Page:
December 20, 2011
3 hours a day, five to six days a week, sounds like commitment to me. Four years ago, I was the kind of person who would eat, sleep, and breathe baseball. Not a second went by that I didn’t think about playing, or have a ball in my possession. The thrill of connecting with the ball right on the barrel of your bat, or hearing the slap of your glove when you make a spectacular catch, nothing could come close, for me at least. Call me crazy, but the field was my second home, I knew my way from first base to home plate better than I knew my the route to my kitchen, even though I’ve played on so many fields but have only had few kitchens.

I could tell you whether or not there was dew on the grass, the dirt had been dragged, or the lines had been laid from 100 yards away. Playing wasn’t just enough for me, I had to know everything and anything I could about the sport and its stage. Soon enough, I could tell which way a ball would bounce on dirt and could judge a fly ball from the outfield before it got past the pitcher’s mound, I guess you could call me a fanatic. Even the smell of fresh cut grass mixed in with cheap, low grade, dirt put me in a better mood.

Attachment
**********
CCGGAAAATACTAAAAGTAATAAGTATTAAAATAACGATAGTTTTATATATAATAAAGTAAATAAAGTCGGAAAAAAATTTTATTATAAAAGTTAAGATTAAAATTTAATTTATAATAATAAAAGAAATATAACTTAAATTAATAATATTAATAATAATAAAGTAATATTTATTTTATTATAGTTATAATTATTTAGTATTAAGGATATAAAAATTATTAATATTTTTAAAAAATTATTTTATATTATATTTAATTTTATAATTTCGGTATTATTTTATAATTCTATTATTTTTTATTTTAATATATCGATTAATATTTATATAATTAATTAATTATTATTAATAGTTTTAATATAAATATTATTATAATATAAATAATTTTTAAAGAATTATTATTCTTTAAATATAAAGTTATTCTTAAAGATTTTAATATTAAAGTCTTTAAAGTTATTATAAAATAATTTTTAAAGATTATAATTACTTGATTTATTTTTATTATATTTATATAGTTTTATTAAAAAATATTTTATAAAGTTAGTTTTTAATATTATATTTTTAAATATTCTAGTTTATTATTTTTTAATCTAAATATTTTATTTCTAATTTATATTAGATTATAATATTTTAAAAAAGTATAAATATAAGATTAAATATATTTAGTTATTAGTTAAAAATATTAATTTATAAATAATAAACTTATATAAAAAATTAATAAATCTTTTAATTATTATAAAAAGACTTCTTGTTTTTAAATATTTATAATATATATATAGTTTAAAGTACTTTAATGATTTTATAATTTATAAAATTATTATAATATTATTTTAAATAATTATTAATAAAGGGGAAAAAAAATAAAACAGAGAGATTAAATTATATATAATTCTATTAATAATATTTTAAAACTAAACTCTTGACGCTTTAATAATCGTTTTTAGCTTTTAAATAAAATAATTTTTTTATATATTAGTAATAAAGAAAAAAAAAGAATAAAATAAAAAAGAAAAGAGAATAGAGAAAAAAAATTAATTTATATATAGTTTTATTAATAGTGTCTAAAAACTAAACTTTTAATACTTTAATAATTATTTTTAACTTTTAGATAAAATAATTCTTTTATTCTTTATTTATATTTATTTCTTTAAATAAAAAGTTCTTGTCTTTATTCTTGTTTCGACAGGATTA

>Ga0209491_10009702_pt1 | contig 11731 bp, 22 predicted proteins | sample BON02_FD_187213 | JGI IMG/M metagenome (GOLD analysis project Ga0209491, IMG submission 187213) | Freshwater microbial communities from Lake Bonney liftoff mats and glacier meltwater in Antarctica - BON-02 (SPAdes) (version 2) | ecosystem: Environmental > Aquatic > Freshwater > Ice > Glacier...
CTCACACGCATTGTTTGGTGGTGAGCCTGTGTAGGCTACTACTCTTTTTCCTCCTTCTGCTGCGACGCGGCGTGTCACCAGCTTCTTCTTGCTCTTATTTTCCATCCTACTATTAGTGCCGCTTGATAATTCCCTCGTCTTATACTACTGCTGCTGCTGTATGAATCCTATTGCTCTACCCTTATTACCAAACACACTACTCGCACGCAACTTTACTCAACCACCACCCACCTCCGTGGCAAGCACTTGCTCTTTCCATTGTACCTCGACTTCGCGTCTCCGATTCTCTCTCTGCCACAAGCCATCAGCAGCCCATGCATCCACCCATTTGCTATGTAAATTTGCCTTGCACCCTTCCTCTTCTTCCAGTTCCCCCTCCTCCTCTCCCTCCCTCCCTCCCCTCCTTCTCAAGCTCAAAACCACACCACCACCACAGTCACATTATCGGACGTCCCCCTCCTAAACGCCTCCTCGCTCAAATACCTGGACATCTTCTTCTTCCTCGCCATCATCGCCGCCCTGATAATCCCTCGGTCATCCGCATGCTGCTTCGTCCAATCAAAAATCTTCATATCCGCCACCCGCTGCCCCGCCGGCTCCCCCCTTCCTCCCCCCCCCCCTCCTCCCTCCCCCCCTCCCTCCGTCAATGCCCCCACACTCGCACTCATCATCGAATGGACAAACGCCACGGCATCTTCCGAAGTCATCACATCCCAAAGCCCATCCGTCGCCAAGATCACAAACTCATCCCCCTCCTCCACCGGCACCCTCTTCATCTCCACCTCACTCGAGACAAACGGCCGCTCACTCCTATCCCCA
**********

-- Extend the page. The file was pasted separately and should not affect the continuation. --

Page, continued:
The field never changes; there are four bases, surrounded by dirt, that form a diamond. In between them, a lone hump of dirt, the mound. Connecting the bases is a strip of white paint sprayed along the dirt, the base line. Let’s not forget my favorite place to be, the batter’s box, made with the same white paint to form boxes on either side of home plate.

I guess you could say, over time, I lost my spark for the sport and felt like I was getting older and there was more to experience and learn. If I would have seen where I would be now, four years ago, I would still be playing to this day. I pass the old fields where I used to play every day; I see the same bases, same grass, and same fences keeping out the nonbelievers.
Sometimes, I find myself parked outside of them, mere seconds from stepping onto the field trying to relive what past I had with her. Though I may be done playing and learning more about baseball, new generations and children will always inhabit fields. It’s hard to imagine the sport doing everything it did for me, for anybody that steps foot onto a field and falls in love. I guess that is why baseball is America’s past time; who knew a dirt infested plot of land could bring joy to so many people and so many generations. If you ask me, the world of baseball, is its own world.

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